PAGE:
While beef is often paired with red wine, there’s another liquor that’s equally amazing with steak — Korean soju. This smooth and mild liquor is incredibly popular in Korean cuisine, so much so that the distinctive green bottles of the alcohol are a common sight on any table piled high with Korean barbecue.
But the world of soju is plenty diverse, with varying flavor profiles from floral to peppery to notes of pine. To guide us on this journey, we sought out Kyungmoon Kim, a Master Sommelier at Wangbi, an exclusive 12-seat chef’s counter-tasting menu in New York’s Koreatown.
“Pairing is all about harmony and creating synergy between food and beverage,” said Kim. “And there is nothing better than accompanying authentic Korean sool with Korean food. Everything just falls in the right places.”
First, soju is a type of sool, a broad category of traditional Korean alcohol, such as milky makgeolli (막걸리) or the clear chungju (청주) made from rice. In Kim’s opinion, sool is deeply rooted in the fabric of Korean culture.
“These beverages are crafted using traditional methods and often have unique flavors and characteristics that set them apart from Western spirits,” explains Kim. “Sool production and consumption have deep cultural and social significance in Korea, and they are enjoyed in a variety of social settings, including family gatherings, special occasions, and traditional ceremonies.”
Soju is the best-known alcohol in this family of sool alcoholic beverages. Traditionally, soju was made by distilling rice chungju and, according to Kim, “has a very distinct flavor of sweet rice.” However, most conventional soju (most commonly found in a green bottle) is produced at scale and, in Kim’s opinion, a comparatively “flavorless alcohol.” And instead of rice, conventional soju is made from a combination of grains, sweet potatoes, or tapioca. Generally, this is the type of soju most people have tasted at their favorite Korean barbecue restaurants.
For a better soju experience, Kim has some recommendations, including Won Soju, made by Korean American musician Jay Park; Seoul Night Plum Soju, double distillation of golden plum with a floral aroma; fragrant pine-flavored Damsoul Pine Soju, and Samhae Soju, which Kim considers the most exclusive soju on the market and “an intangible cultural heritage of Seoul” and “one of the greatest examples of true soju.”
Because Wangbi is a multiple-course, counter-tasting menu, Kim has created a carefully curated strategy on the right drink pairings for each dish.
“Wangbi has a very exciting course menu that transcends the dining experience for guests, no matter if they are familiar with Korean food or not,” said Kim. “The course menu has a natural progression of flavors from light to bold. We start out with rather delicate chungju rice wine, and then with the main course, we offer soju that is packed with bold flavors. We want to showcase there are lots of possibilities with artisanal Korean sool.”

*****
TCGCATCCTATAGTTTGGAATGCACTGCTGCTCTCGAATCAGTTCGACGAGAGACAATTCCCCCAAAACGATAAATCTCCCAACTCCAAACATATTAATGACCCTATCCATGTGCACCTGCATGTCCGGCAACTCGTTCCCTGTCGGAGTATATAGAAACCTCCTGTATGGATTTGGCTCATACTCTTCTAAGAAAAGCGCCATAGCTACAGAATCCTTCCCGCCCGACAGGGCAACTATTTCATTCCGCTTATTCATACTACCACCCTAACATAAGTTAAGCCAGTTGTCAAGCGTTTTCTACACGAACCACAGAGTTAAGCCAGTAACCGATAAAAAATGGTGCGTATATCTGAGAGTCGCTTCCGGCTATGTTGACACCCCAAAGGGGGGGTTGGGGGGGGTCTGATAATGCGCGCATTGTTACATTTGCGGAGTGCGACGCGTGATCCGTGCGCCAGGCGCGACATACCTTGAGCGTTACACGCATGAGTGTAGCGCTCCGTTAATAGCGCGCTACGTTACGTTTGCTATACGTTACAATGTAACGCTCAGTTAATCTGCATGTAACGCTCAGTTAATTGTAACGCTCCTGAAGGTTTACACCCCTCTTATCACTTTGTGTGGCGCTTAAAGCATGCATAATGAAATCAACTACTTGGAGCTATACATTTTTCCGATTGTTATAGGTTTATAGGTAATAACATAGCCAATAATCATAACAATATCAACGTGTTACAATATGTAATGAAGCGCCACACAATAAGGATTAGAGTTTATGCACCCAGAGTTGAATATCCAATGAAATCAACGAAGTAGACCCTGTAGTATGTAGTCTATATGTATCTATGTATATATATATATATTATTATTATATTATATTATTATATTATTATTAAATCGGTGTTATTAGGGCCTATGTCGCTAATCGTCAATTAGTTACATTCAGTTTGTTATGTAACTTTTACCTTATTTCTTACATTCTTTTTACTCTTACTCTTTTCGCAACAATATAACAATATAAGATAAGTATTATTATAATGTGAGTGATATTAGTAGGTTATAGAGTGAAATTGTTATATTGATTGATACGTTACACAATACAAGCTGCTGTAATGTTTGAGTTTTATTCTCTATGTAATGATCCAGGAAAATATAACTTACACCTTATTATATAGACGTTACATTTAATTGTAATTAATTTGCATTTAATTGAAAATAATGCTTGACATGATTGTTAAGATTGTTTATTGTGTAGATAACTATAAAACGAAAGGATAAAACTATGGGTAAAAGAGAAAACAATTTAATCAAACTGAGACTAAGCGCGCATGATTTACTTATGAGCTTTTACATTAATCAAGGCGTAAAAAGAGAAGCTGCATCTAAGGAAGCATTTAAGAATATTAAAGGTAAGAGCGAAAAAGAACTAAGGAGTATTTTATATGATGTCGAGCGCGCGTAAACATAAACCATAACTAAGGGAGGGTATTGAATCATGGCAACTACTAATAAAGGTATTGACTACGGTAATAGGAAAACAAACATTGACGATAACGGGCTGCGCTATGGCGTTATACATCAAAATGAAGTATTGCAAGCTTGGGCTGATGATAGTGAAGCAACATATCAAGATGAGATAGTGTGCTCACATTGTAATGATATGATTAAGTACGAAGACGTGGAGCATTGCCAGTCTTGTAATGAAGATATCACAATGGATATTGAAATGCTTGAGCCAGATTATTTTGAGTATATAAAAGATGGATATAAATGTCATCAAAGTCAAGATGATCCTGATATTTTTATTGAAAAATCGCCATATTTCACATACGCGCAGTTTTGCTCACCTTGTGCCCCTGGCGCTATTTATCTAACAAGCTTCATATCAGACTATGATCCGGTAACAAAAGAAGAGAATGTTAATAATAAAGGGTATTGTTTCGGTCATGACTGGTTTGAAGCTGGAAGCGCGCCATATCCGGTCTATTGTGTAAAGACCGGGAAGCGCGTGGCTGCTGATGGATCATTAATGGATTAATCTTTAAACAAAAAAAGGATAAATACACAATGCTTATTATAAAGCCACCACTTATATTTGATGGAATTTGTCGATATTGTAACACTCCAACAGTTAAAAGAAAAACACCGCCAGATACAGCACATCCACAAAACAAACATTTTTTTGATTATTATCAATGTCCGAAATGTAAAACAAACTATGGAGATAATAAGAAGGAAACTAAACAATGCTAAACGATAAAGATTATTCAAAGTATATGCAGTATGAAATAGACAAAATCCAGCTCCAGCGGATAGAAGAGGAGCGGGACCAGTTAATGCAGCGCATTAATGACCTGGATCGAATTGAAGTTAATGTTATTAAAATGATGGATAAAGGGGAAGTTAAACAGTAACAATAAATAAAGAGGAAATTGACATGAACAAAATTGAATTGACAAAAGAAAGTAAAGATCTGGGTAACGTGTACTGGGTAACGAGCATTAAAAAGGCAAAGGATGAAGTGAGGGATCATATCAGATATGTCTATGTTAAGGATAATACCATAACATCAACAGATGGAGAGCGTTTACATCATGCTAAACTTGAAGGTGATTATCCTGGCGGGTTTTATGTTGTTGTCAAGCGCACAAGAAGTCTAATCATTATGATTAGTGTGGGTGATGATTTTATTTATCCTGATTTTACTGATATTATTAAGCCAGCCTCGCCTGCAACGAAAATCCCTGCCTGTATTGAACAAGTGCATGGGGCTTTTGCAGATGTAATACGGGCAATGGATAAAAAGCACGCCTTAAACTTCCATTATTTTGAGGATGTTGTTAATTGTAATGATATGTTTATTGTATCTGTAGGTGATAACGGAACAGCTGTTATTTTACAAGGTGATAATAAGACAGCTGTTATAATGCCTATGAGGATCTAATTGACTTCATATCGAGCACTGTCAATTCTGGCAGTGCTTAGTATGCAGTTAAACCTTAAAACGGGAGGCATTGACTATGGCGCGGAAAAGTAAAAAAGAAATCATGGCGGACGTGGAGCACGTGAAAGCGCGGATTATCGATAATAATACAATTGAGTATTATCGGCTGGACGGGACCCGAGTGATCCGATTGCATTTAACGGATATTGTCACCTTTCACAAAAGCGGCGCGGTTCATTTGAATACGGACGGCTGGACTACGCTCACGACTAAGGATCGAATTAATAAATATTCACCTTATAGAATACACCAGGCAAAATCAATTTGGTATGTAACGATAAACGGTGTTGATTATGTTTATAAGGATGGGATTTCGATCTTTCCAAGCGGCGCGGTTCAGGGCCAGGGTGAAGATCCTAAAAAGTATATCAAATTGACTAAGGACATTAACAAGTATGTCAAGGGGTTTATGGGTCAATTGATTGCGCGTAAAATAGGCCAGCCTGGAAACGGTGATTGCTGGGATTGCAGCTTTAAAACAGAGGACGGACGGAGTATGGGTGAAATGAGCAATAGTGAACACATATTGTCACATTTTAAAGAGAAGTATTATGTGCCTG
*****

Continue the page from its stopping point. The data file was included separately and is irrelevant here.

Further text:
There are plenty of beef cuts that pair wonderfully with soju. At Wangbi, they serve a modern twist on classic Korean yukhoe, a beef tartare. Only at Wangbi, Executive Chef Taewoo Kim uses smoky, lightly seared ribeye, still raw in the center and topped with plenty of grated truffle. However, unsurprisingly, one of the best beef cuts to pair with Korean liquor is a favorite of Korean BBQ: galbi.
“Personally, I love galbi, which is a short rib,” said Kim. “It may be grilled as thinly sliced meat, or it can be marinated in soy sauce before grilling. With this cut, I particularly like Yangchon Chungju, which is rice wine. This chungju has distinct earthy and savory flavors with a hint of subtle sweetness, which can accentuate the flavors of grilled galbi short rib.”
But soju is not only great by itself; it’s also delicious in cocktails. “Soju can be quite versatile,” explains Kim. “Unlike many years ago when people were looking to mask the flavor of alcohol, now many bartenders are gravitating towards understanding the true flavor of base spirits.”
Because the flavors of rice-based soju lean towards savory and earthy, when used in a cocktail, it’s great mixed with alcohol like sherry or vermouth. “It can also work well with varieties of citrus,” stated Kim. “I love yuja (or yuzu) citrus, which has very nice exotic citrus notes. It can bring some brightness to the cocktail.” The results of these combinations? An absolutely delicious soju drink that helps accentuate the natural umami of beef.
“This is our variation of classic negroni with rice soju infused with pine and spruce, chungju, omija berry syrup and campari,” said Kim.
- 1 oz Damsoul Pine Soju
- 1 oz Yangchon Chungju
- 1/2 oz Campari
- 1/2 oz Omija Syrup (if omija is not available, just use whole 1 oz of Campari)
- Pour all ingredients over ice and stir.
- Strain over rock glass with ice. Garnish with orange peel.
- Espresso martini, hot toddy, and more: These 6 apres-ski drinks perfectly cap a day on the slopes
- 5 simple tips for doing Thanksgiving wine the right way
- 10 wheated whiskey and wheat bourbon bottles to try if you can’t get your hands on any Pappy Van Winkle bourbon
- This tequila from the highlands of Jalisco is the first certified b-corp tequila ever
- Robert Mondavi Winery unveils Arch & Tower tasting room, Napa’s newest treasure